How does one make sense of the interplay between man's finitude and the subtle hope for belief in something larger, some strain of religious life? Ezra Koenig, lead singer and lyricist for Vampire Weekend, has lately had this question in mind, if the indie-pop group's new album is any indication.
Someday I might lose my chops; I fear a wobble has entered my voice already, a vibrato big enough to drive a truck through. But I will sing, sing at the top of my lungs until I can't anymore, I will sing with my last breath. It's all prayer.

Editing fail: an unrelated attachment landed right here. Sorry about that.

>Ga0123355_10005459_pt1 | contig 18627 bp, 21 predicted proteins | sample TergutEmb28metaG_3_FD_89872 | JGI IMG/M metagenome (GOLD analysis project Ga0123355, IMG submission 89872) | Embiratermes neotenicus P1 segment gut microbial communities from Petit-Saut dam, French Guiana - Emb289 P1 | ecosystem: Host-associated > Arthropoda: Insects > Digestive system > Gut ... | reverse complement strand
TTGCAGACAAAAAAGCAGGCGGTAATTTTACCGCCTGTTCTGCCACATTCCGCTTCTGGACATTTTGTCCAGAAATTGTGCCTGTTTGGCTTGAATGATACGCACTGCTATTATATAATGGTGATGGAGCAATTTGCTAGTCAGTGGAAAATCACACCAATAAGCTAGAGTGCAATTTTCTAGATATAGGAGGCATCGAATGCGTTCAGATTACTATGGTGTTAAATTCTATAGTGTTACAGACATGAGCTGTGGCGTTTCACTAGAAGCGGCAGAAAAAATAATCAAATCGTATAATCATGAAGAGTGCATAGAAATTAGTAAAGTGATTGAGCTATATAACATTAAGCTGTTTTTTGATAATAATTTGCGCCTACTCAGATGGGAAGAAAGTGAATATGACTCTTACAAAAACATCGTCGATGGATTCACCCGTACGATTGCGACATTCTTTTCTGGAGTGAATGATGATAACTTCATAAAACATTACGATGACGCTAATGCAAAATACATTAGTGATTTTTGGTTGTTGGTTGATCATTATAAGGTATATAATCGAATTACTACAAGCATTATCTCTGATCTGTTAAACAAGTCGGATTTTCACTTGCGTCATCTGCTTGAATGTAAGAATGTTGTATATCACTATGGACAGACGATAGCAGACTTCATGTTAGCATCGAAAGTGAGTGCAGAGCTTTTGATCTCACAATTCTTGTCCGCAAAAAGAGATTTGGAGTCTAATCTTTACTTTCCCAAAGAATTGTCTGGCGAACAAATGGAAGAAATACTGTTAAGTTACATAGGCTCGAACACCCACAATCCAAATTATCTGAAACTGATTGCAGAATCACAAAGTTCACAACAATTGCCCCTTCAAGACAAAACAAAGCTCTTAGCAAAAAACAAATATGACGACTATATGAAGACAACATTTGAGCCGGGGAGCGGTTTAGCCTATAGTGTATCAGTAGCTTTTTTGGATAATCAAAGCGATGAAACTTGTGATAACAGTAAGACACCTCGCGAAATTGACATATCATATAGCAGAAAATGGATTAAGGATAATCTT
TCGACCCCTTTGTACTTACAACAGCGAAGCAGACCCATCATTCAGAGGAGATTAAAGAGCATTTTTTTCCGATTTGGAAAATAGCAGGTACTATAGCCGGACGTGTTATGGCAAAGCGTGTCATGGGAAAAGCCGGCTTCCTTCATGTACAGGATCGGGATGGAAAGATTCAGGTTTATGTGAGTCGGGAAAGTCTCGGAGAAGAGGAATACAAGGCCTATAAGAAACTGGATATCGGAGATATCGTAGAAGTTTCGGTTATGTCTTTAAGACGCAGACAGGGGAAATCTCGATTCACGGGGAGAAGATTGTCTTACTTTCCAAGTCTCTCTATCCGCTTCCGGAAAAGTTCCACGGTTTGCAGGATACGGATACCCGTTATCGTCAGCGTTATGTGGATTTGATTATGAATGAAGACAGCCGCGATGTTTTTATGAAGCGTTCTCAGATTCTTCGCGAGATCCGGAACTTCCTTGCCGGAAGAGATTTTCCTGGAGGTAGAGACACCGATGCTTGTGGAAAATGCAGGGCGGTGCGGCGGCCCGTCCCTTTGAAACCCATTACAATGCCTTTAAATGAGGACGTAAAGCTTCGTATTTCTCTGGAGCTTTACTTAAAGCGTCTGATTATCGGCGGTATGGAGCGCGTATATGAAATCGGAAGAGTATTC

I have come to realize that I probably make films because I'm not a musician. I've always had a special admiration, perhaps it's a sweet envy, for the musically talented. Thankfully, music forms the emotional basis of most, if not all, filmmaking.
He tilts his head upward, with a thoughtful smile, and says he was fascinated by the monastic rhythm of life that brought one, compulsively and predictably, back to an awareness of the presence of God.
The Catholic Church first truly cultivated the art of music as we know it. In the service of praising God, it fostered a number of innovations that inform the ways we create and transmit music even today.